• This means that the top 3% of all taxpayers (paying their taxes at an average rate of 38%) paid over 50% of all income taxes collected. Yet this high earning group are the people that the President and Mr. Buffett claim don’t pay their fair share! The true scope of our uncontrolled spending spree is revealed from the fact that if the government decided to tax 100% of the income of the top earning group of millionaires, even this draconian measure would not close the $1.3 trillion dollar budget deficit!

We are confident that our recent failed fiscal policies will eventually be replaced with pro-growth, free market policies in the months and years ahead, and will create new job opportunities for the millions of our citizens who are unemployed and want to work.

We remain confident, persistent and calm in our disciplined approach to investing your long-term assets and we thank you for your support. Please do not hesitate to call, email, or write us with your concerns or financial questions.


Lee Todd Martha

*The foregoing information is not audited and has not been otherwise reviewed or verified by any outside party. While Five Mile River Investment Management, LLC endeavors to furnish accurate information, investors should not rely upon the accuracy or completeness of this information. Fourth quarter and YTD approximate performance ranges are due to the conversion to Royal Bank of Canada (RBC) in June. Individual performance reporting will be available shortly from RBC.

This letter is not meant as a general guide to investing, or as a source of any specific investment recommendation, and makes no implied or express recommendation concerning the manner in which any client’s accounts should or would be handled as appropriate investment decisions depend upon the client’s investment objectives. Any offer to sell or the solicitation of an offer to buy any interests in any securities may be made only by means of delivery of a Five Mile River Investment Management Agreement and or other similar materials which contain a description of the material terms and various considerations and risk factors relating to such securities or fund. Different types of investments and/or investment strategies involve varying levels of risk, and there can be no assurance that any specific investment or investment strategy will be either suitable or profitable for a client’s or prospective client’s portfolio, and there can be no assurance that investors will not incur losses.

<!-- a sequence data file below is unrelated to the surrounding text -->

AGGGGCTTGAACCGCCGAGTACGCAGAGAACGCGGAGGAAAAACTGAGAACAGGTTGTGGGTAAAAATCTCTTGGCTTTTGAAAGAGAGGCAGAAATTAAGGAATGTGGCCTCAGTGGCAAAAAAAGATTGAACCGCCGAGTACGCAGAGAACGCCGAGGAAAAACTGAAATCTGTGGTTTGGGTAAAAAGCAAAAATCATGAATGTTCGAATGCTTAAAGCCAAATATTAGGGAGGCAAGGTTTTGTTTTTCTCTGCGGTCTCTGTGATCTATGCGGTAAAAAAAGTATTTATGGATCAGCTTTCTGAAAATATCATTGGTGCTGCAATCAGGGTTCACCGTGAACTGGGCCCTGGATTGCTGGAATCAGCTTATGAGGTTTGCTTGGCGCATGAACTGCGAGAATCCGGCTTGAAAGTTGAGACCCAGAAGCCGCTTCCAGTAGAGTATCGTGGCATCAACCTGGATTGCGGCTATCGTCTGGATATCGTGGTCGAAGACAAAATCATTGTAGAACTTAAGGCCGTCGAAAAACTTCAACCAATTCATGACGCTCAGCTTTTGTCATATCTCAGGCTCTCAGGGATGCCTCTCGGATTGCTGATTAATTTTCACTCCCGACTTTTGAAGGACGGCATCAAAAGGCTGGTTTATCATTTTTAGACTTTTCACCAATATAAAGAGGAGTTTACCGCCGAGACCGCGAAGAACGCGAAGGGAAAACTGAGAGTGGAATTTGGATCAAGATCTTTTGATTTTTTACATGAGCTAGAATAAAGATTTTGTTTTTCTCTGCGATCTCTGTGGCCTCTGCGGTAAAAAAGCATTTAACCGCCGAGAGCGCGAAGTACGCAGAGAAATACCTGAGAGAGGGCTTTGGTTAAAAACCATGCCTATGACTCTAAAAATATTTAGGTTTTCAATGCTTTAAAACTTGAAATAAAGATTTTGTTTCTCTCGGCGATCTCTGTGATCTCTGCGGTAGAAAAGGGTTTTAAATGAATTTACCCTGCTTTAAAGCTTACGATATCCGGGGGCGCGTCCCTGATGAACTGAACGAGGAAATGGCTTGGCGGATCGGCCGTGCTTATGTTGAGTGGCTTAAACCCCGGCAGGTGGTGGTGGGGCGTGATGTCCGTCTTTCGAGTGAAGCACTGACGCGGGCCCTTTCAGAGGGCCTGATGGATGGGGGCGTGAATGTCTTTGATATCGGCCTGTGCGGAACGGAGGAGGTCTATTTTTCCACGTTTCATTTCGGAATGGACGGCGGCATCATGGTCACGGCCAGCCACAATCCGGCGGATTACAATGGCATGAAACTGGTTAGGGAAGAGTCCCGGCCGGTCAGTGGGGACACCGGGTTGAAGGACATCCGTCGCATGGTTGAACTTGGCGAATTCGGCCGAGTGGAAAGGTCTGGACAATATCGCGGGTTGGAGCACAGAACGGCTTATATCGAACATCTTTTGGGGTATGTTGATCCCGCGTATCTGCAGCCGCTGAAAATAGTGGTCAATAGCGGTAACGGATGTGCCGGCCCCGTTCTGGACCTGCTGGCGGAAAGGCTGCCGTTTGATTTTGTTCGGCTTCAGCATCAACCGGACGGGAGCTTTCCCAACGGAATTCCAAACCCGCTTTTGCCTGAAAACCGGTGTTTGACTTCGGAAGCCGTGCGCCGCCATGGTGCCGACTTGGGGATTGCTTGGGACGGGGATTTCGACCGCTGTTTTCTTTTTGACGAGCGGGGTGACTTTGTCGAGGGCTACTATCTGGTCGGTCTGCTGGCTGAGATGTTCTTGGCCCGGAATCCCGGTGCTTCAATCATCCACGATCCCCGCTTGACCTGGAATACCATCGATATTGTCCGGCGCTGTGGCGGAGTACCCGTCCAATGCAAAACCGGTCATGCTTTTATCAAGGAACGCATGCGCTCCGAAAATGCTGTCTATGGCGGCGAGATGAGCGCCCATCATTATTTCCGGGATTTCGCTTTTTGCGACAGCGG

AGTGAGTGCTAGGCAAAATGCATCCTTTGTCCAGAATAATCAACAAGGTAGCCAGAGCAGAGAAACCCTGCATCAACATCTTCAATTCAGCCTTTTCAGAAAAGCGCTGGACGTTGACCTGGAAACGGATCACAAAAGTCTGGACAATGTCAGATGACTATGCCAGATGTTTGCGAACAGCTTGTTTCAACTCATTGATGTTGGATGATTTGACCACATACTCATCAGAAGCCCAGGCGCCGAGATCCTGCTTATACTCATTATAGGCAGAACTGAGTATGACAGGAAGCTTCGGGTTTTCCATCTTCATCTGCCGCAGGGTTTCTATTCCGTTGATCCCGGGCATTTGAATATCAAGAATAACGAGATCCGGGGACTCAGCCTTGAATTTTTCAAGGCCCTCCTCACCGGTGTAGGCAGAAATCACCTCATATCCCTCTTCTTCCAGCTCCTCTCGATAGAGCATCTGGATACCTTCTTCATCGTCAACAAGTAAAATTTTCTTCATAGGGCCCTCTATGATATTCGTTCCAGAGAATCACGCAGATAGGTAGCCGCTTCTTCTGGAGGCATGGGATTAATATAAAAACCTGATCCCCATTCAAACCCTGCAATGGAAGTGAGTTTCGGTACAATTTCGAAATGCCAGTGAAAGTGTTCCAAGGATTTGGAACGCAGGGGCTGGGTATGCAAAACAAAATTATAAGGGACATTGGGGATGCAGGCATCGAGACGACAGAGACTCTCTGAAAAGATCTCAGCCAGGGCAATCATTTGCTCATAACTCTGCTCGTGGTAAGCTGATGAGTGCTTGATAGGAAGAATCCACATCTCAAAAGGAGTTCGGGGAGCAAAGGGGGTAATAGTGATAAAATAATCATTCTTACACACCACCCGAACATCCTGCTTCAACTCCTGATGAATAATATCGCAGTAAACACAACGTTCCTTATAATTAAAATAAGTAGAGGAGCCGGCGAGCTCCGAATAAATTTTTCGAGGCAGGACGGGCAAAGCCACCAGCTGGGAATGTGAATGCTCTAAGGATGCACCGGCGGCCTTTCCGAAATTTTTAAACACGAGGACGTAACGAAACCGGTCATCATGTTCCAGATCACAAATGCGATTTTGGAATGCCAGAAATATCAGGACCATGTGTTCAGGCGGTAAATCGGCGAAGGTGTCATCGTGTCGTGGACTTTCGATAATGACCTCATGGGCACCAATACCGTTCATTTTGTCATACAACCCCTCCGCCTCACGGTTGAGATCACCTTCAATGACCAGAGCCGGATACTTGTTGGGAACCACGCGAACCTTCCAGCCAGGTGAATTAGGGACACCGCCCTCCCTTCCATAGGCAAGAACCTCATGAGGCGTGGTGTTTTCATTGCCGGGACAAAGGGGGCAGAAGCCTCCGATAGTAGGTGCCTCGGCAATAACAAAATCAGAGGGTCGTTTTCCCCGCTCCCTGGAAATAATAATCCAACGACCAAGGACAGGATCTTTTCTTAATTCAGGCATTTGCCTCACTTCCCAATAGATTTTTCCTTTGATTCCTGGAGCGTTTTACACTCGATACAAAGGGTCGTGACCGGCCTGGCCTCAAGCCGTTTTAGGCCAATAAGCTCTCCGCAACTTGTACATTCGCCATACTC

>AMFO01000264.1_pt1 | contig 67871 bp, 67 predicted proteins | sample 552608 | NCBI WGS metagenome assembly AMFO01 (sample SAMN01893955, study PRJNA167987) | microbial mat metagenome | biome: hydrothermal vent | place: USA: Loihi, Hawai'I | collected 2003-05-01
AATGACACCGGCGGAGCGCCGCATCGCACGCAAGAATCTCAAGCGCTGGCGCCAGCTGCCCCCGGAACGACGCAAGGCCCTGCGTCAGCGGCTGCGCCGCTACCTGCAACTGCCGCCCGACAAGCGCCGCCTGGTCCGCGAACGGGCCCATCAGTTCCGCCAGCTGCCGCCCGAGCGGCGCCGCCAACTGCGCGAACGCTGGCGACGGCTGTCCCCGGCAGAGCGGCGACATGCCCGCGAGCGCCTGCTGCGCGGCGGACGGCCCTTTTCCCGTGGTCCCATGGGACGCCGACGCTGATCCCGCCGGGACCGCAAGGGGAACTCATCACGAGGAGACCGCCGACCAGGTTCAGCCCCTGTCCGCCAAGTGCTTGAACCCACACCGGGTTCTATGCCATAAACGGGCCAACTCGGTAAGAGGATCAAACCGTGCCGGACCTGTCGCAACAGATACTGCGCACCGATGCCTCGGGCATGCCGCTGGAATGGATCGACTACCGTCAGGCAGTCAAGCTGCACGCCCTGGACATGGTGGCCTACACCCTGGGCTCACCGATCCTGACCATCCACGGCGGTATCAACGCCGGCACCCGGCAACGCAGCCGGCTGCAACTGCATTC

Please remember to contact Five Mile River Investment Management if there are any changes in your personal/financial situation or investment objectives for the purpose of reviewing/evaluating/revising our previous recommendations. Please also advise us if you would like to impose, add, or to modify any reasonable restriction to our investment advisory services.